Exotic Vector-borne Diseases
The following diseases are very rare in Georgia but are reported occasionally in people who have lived or traveled internationally. A specific vector is necessary for these diseases to be transmitted and usually this vector is only found outside of the United States. In some cases, the vector is present in Georgia, but the parasite/virus is not. The risk of these exotic vector-borne diseases becoming endemic in Georgia is considered to be low.
Information for the Public
- - Chikungunya is a viral disease that is transmitted to people by mosquitoes. It has occurred in Africa, Southern Europe, Southeast Asia, and islands in the Indian and Pacific Oceans. In late 2013, chikungunya virus was found for the first time in the Americas on islands in the Caribbean. There is a risk that the virus will be imported to new areas by infected travelers.
- - Dengue is caused by any one of four related arboviruses transmitted by the bite of a mosquitoes, most commonly Aedes aegypti. It is a leading cause of illness and death in the tropics and subtropics. Although dengue rarely occurs in the continental United States, it is endemic in Puerto Rico and in many popular tourist destinations in Latin America, Southeast Asia and the Pacific islands.
- - Japanese encephalitis is a potentially severe viral disease that is spread by infected mosquitoes in the agricultural regions of Asia.
- Zika Virus - Zika virus is a viral disease that is transmitted to people by mosquitoes. Zika virus has been transmitted in some areas of Florida and Texas. In addition, travelers returning from areas where the virus is being spread may become sick after returning home to the US. There is a risk that the virus will be imported to new areas by infected travelers.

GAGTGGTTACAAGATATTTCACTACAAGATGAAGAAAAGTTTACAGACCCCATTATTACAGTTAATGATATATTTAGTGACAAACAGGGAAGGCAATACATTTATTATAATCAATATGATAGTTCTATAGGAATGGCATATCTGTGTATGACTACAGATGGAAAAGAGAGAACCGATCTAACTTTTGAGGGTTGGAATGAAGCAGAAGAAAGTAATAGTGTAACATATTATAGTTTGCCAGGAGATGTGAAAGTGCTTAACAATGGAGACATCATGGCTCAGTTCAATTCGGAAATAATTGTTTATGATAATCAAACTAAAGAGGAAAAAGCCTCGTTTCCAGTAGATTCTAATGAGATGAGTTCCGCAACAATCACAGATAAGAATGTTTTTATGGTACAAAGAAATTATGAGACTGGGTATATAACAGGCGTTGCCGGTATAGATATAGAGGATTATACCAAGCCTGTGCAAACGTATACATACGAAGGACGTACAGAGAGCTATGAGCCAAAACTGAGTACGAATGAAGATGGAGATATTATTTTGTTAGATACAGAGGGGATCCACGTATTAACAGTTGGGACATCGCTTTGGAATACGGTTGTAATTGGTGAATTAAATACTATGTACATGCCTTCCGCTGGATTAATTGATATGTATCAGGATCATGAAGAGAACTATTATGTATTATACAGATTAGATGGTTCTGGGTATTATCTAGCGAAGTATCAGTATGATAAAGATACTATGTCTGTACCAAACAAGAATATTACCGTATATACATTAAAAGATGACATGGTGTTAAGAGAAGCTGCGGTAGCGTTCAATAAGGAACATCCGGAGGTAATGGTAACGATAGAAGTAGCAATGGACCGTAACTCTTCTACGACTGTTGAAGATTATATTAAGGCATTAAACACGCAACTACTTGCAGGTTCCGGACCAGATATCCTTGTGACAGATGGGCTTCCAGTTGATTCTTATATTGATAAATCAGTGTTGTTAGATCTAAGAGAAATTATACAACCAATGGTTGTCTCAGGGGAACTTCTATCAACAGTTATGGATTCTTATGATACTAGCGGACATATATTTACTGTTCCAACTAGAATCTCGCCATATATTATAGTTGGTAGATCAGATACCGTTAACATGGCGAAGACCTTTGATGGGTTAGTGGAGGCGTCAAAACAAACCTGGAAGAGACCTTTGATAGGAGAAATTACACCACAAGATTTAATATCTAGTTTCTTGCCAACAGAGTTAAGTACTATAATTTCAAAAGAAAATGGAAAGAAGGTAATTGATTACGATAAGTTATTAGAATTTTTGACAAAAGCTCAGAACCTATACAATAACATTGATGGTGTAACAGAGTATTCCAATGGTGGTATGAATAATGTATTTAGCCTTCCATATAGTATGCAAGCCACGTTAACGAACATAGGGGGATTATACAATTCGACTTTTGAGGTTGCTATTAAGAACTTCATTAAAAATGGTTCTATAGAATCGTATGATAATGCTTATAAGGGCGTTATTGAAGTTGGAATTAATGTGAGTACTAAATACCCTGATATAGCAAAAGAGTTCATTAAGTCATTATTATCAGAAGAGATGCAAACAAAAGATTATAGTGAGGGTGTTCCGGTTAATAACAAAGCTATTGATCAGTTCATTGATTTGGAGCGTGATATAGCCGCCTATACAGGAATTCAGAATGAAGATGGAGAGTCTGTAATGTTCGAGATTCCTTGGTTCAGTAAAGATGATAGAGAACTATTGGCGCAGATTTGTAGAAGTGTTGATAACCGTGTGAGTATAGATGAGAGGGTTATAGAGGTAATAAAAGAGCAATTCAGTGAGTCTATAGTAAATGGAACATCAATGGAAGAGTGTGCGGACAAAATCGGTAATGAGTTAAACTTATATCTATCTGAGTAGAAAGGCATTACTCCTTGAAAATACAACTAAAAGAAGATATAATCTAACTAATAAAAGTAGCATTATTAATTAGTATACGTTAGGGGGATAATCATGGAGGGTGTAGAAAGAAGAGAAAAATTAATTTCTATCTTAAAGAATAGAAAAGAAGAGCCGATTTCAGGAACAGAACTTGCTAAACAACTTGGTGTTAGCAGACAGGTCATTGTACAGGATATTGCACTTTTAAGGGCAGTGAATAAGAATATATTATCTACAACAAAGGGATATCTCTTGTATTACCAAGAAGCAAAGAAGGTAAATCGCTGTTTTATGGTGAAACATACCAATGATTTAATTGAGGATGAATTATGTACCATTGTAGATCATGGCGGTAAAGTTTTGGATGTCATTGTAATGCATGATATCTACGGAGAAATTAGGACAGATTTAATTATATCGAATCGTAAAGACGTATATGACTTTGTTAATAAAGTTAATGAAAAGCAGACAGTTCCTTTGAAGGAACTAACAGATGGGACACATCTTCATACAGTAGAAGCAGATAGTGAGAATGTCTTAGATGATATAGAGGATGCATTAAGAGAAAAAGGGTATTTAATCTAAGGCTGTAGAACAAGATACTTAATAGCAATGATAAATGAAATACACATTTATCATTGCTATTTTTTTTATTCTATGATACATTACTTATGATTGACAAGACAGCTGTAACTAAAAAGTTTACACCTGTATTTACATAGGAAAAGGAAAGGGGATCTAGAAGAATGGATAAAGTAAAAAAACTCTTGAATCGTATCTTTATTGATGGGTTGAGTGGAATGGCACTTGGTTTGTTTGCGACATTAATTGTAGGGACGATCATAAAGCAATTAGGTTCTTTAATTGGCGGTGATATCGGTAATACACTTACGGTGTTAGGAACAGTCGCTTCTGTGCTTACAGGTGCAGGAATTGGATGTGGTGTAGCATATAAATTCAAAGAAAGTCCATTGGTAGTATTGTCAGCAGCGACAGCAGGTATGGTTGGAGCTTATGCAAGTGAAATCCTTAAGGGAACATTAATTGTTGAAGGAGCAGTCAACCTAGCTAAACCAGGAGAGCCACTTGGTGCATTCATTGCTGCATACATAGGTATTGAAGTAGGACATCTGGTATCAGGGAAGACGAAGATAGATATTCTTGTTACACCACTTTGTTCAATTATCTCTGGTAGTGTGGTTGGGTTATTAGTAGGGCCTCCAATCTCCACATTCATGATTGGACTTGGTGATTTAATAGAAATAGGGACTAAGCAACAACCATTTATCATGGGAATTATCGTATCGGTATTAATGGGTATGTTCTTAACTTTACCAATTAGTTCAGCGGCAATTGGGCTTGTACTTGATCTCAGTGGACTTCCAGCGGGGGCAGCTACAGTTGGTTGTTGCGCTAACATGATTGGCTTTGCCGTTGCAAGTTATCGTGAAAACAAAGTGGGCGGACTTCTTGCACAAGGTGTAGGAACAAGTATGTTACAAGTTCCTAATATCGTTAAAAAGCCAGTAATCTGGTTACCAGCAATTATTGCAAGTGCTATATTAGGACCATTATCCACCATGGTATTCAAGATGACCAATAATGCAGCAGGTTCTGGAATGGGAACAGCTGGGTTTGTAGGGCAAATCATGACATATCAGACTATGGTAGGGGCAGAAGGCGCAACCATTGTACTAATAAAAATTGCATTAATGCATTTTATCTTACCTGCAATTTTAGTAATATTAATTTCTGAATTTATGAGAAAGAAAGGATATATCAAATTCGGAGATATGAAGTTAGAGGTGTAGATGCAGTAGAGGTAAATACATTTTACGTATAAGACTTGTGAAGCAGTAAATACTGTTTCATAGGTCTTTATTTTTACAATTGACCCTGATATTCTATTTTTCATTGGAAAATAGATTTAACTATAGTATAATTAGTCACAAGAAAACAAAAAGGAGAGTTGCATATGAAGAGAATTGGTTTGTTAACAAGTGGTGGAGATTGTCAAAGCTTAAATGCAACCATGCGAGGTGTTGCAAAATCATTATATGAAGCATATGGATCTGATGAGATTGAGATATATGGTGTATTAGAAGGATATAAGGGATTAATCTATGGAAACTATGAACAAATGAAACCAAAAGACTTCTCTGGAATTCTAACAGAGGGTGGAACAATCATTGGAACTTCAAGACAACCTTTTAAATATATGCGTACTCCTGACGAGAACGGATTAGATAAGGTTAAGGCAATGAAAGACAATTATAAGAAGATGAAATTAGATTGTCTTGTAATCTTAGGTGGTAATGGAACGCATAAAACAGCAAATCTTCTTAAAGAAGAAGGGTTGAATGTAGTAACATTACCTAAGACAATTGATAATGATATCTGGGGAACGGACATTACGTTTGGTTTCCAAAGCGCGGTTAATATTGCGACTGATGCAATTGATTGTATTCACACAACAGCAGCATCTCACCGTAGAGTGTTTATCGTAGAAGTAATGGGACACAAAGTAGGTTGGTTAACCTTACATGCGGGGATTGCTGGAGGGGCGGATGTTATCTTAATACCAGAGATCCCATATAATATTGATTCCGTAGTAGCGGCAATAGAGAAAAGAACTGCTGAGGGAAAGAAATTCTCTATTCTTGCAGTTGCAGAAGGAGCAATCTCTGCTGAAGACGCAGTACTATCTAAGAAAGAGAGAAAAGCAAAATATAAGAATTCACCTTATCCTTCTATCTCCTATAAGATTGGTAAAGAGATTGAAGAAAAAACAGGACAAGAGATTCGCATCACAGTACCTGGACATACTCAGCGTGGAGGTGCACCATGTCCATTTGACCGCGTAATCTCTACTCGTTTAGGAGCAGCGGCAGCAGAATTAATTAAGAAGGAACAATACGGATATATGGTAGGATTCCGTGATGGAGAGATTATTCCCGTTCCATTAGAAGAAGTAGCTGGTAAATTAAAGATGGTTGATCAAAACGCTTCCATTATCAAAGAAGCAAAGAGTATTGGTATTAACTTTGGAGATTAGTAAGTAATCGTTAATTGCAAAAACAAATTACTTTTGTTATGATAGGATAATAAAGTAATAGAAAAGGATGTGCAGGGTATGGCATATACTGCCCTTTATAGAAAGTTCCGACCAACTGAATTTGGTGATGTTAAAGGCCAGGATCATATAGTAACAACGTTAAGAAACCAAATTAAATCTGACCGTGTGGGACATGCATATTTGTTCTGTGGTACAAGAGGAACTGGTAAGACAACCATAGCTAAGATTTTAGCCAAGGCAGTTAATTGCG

- - Chagas disease is an insect-transmitted parasitic disease common in South and Central America.
- - Leishmaniasis is a parasitic disease spread by the bite of the sandfly.
- Aedes albopictus is known to be a competent laboratory vector of more than 30 viruses. Several of these viruses are found in Georgia, including eastern equine encephalitis (EEE) and LaCrosse encephalitis viruses (LAC). Aedes albopictus has been implicated in the transmission of dengue, but is not a major vector. It has also been implicated in the transmission of Chikungunya virus, and is the major vector for one variant of the disease.
Page last updated 6/6/2018